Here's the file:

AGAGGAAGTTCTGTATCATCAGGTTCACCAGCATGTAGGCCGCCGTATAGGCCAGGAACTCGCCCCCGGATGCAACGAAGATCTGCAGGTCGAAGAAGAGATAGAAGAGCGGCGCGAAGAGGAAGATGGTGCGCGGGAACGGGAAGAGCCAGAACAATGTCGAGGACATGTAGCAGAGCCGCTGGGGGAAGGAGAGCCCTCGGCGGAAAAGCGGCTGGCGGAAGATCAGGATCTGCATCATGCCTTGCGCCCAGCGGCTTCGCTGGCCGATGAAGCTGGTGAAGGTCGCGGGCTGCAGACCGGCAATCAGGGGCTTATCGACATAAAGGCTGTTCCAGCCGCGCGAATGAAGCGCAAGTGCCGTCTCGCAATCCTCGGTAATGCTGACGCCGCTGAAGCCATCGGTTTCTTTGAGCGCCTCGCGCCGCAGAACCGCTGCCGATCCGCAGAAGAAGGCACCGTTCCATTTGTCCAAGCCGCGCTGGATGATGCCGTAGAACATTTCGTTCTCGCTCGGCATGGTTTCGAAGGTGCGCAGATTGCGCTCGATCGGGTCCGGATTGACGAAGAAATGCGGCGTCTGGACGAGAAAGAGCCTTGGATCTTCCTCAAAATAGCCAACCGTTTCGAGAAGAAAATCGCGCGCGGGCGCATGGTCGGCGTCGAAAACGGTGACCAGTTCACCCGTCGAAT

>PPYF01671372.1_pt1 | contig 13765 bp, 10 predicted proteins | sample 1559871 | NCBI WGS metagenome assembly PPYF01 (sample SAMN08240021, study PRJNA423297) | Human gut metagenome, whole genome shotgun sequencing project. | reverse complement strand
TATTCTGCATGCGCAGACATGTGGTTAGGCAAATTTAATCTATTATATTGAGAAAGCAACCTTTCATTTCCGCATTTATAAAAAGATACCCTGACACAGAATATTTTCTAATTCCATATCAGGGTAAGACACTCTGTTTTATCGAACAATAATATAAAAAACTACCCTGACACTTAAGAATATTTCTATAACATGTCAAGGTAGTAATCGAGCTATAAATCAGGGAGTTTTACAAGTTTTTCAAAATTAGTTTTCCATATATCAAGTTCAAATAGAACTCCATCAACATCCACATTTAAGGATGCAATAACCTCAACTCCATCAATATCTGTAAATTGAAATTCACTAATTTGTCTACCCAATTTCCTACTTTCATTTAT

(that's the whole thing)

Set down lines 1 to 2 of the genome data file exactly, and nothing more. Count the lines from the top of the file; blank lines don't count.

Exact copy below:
AGAGGAAGTTCTGTATCATCAGGTTCACCAGCATGTAGGCCGCCGTATAGGCCAGGAACTCGCCCCCGGATGCAACGAAGATCTGCAGGTCGAAGAAGAGATAGAAGAGCGGCGCGAAGAGGAAGATGGTGCGCGGGAACGGGAAGAGCCAGAACAATGTCGAGGACATGTAGCAGAGCCGCTGGGGGAAGGAGAGCCCTCGGCGGAAAAGCGGCTGGCGGAAGATCAGGATCTGCATCATGCCTTGCGCCCAGCGGCTTCGCTGGCCGATGAAGCTGGTGAAGGTCGCGGGCTGCAGACCGGCAATCAGGGGCTTATCGACATAAAGGCTGTTCCAGCCGCGCGAATGAAGCGCAAGTGCCGTCTCGCAATCCTCGGTAATGCTGACGCCGCTGAAGCCATCGGTTTCTTTGAGCGCCTCGCGCCGCAGAACCGCTGCCGATCCGCAGAAGAAGGCACCGTTCCATTTGTCCAAGCCGCGCTGGATGATGCCGTAGAACATTTCGTTCTCGCTCGGCATGGTTTCGAAGGTGCGCAGATTGCGCTCGATCGGGTCCGGATTGACGAAGAAATGCGGCGTCTGGACGAGAAAGAGCCTTGGATCTTCCTCAAAATAGCCAACCGTTTCGAGAAGAAAATCGCGCGCGGGCGCATGGTCGGCGTCGAAAACGGTGACCAGTTCACCCGTCGAAT

>PPYF01671372.1_pt1 | contig 13765 bp, 10 predicted proteins | sample 1559871 | NCBI WGS metagenome assembly PPYF01 (sample SAMN08240021, study PRJNA423297) | Human gut metagenome, whole genome shotgun sequencing project. | reverse complement strand